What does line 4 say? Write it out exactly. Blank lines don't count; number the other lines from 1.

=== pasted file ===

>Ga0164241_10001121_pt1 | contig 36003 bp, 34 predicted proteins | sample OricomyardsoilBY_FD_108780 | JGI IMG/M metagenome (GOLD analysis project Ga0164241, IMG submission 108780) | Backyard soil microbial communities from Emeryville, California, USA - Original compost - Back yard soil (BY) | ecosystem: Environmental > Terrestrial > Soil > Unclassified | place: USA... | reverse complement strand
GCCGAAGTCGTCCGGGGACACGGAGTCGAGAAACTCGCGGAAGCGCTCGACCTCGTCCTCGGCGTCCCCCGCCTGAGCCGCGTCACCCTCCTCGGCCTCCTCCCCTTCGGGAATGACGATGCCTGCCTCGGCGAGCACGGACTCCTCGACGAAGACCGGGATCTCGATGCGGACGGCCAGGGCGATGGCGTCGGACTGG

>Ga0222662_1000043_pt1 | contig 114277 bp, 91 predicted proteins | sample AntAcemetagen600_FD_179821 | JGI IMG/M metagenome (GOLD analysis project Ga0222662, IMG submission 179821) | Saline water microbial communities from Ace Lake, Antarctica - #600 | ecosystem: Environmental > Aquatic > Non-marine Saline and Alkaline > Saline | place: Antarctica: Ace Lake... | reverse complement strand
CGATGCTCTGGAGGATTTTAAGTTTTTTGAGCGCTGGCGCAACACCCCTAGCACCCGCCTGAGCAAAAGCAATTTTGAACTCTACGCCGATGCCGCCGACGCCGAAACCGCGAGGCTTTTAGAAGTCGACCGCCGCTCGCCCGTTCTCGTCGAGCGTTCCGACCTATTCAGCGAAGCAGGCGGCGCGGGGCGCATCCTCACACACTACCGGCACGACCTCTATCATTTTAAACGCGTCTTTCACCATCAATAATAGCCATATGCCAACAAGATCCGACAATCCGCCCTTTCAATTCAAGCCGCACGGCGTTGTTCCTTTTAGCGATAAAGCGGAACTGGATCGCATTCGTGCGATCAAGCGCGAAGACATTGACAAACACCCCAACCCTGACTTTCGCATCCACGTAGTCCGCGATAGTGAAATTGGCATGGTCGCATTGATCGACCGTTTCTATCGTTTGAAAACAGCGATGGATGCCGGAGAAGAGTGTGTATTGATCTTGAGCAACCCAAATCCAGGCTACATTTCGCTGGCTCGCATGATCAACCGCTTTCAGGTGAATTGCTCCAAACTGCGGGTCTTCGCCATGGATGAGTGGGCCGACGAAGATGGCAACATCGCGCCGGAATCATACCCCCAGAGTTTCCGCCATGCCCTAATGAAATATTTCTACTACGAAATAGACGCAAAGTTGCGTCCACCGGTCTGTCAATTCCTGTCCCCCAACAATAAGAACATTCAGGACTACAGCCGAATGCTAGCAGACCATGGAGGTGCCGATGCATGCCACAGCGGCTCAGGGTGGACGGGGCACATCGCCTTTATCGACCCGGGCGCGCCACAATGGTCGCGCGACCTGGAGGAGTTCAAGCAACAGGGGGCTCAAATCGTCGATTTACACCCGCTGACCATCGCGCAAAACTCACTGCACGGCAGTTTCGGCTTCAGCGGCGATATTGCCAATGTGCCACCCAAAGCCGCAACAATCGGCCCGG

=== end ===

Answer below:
CGATGCTCTGGAGGATTTTAAGTTTTTTGAGCGCTGGCGCAACACCCCTAGCACCCGCCTGAGCAAAAGCAATTTTGAACTCTACGCCGATGCCGCCGACGCCGAAACCGCGAGGCTTTTAGAAGTCGACCGCCGCTCGCCCGTTCTCGTCGAGCGTTCCGACCTATTCAGCGAAGCAGGCGGCGCGGGGCGCATCCTCACACACTACCGGCACGACCTCTATCATTTTAAACGCGTCTTTCACCATCAATAATAGCCATATGCCAACAAGATCCGACAATCCGCCCTTTCAATTCAAGCCGCACGGCGTTGTTCCTTTTAGCGATAAAGCGGAACTGGATCGCATTCGTGCGATCAAGCGCGAAGACATTGACAAACACCCCAACCCTGACTTTCGCATCCACGTAGTCCGCGATAGTGAAATTGGCATGGTCGCATTGATCGACCGTTTCTATCGTTTGAAAACAGCGATGGATGCCGGAGAAGAGTGTGTATTGATCTTGAGCAACCCAAATCCAGGCTACATTTCGCTGGCTCGCATGATCAACCGCTTTCAGGTGAATTGCTCCAAACTGCGGGTCTTCGCCATGGATGAGTGGGCCGACGAAGATGGCAACATCGCGCCGGAATCATACCCCCAGAGTTTCCGCCATGCCCTAATGAAATATTTCTACTACGAAATAGACGCAAAGTTGCGTCCACCGGTCTGTCAATTCCTGTCCCCCAACAATAAGAACATTCAGGACTACAGCCGAATGCTAGCAGACCATGGAGGTGCCGATGCATGCCACAGCGGCTCAGGGTGGACGGGGCACATCGCCTTTATCGACCCGGGCGCGCCACAATGGTCGCGCGACCTGGAGGAGTTCAAGCAACAGGGGGCTCAAATCGTCGATTTACACCCGCTGACCATCGCGCAAAACTCACTGCACGGCAGTTTCGGCTTCAGCGGCGATATTGCCAATGTGCCACCCAAAGCCGCAACAATCGGCCCGG